Copyright NEOCH and the Homeless Grapevine, Issue #45 -  2001

Commentary on Camelot and Hate Crimes

 

By Eduardo Lauriano

             I am writing this to let people know about the hate crimes directed at homeless people on the streets of Cleveland, from building materials thrown from construction sites to bottles and cans from moving vehicles.  We have seen violence against homeless people, such as stealing book bags, radios, tents, and other items.  These are not residents of the City of Cleveland or homeless people, they are people who don’t like homeless people and kick us around.

            There has been targeting of homeless people by people who don’t like homeless people.  I have gotten into a home, but I cannot visit my friends on E. 20th and Superior.  My family gets pushed around by the Cleveland police every time I go down there.  I have made a police report in the past against the people who were throwing the bottles.  I had the plate number and make of the car, and the Police never did anything about it.  I even went to the prosecutor’s office and reported this incident.  The prosecutors never did anything about it.  So these hate crimes are still happening, the same cars, the same people are still doing this.

            I would like to let the public know that we are not at fault for this happening.  People are really doing this to us, taking our stuff, abusing us and sticking their private parts out at us.

            I also want to touch on what happened since the assault on Camelot.  We have a new addition, a newborn, his name is Ferin Camelot Lauriano, he weighted 8 lbs. 6 oz. And was 19 inches long when he was born October 30th tat 8:42 p.m.  He is known as Camelot.  Pamela Wagner is his mother; she is recovering and she is doing good, she has over 1,100 staples in her stomach and she is getting back on her feet.  I went to surgery for hernia and had 12 staples in my stomach; I am recovering and coming around now.

            On East 21st and Superior we were fighting with those throwing bottles for about one or two hours.  We never saw city cars, no police, no security, nothing.  We were fighting and nobody from the city heard or saw anything.  Just to show you thta the City doesn’t care about the homeless people.  Remember that Mayor Michael White directed the police to sweep homeless people off the street last year at this time November & December.  When he came to office, he swept the homeless and I was one of them.  Once I was taken outside the city.  The second time, I was taken to the Justice Center and arrested for sleeping on Public Square.

            I also wanted to say something about the City break in.  City Hall was broken into.  The computers and disks were allegedly taken that I believe had information about Camelot.  The paperwork about the future of the building is unclear.  They weren’t going to do anything with that building they just wanted us out of there.  The paperwork and everything is gone.  We believe he Mayor had something to do with it because there wasn’t a forced entry into City Hall.  I think that somebody from inside City Hall went in there and took all the stuff that we needed.  We cleaned it up, ran off the drug pushers, the prostitutes and took it over for the homeless people and talked to Councilwoman Lewis.  We cleaned up Camelot.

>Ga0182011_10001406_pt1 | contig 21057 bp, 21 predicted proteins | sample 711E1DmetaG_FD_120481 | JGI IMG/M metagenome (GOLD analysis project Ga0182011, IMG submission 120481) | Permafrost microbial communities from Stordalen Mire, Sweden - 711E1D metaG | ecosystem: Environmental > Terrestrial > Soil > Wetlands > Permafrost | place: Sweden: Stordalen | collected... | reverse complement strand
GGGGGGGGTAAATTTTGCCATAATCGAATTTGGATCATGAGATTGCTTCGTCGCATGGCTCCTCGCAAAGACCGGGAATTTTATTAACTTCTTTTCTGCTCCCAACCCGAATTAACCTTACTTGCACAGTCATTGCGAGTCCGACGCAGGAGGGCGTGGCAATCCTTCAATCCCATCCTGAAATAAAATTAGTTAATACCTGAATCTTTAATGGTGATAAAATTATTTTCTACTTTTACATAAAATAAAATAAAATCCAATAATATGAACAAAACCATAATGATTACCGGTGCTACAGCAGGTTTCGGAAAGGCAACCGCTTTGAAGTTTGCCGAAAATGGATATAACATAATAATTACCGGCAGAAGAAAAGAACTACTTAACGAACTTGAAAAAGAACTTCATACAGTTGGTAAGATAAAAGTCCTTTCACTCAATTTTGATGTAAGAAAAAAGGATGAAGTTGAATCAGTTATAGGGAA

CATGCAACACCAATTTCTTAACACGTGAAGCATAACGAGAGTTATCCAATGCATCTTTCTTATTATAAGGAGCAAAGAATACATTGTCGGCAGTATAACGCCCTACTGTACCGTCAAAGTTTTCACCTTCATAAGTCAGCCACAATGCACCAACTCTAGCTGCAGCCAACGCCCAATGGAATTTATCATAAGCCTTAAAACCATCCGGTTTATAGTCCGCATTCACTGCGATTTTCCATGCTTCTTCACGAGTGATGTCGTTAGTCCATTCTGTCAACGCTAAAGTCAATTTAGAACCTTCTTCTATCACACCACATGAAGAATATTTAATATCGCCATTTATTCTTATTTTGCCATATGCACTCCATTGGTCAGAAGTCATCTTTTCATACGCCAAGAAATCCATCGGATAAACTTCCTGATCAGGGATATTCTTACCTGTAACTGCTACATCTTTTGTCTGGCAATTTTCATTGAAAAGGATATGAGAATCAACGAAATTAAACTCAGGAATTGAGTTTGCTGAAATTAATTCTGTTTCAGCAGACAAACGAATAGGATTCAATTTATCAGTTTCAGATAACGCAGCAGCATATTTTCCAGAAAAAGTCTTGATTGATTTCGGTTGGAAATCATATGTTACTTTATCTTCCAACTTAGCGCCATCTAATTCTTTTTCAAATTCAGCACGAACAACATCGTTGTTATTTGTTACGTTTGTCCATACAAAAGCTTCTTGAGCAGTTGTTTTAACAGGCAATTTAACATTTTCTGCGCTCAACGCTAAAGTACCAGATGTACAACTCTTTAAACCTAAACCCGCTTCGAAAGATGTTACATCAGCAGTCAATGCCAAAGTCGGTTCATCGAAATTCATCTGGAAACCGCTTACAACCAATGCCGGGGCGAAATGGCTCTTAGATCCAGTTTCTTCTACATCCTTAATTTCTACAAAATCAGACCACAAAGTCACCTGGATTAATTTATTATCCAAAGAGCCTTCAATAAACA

The city break in has something to do with the Mayor, the police, and city officials because they refuse to talk to us.  When we went to court they said they were going to get us housing, we are still out here homeless.  Camelot people are still out here homeless, freezing sick & going in to hospitals.  The city scheduled one day to meet with us after the court hearing.  They cancelled, because they wanted to meet with the attorneys and not with the homeless people themselves.  That is what we were trying to express to the judge: we wanted to talk to the city officials, because only the homeless know what the homeless need.  The city and a bunch of lawyers don’t know what the homeless need.

 Copyright Homeless Grapevine – Issue 45 January 2001

Editorials and Comment

 By Brian Davis

             So the sky did not fall on October 1.  Many families disappeared from welfare system, but there was not rioting in the street.  We did not have neat, media-friendly starvation on Monday the 2nd of October.  We did not have 1,700 landlords evict the families that lost welfare on that date.  There was a great deal of attention directed at the October 1 date, but in the end it was all hype.  We were all focused on this one date while poverty quietly became more of a permanent condition.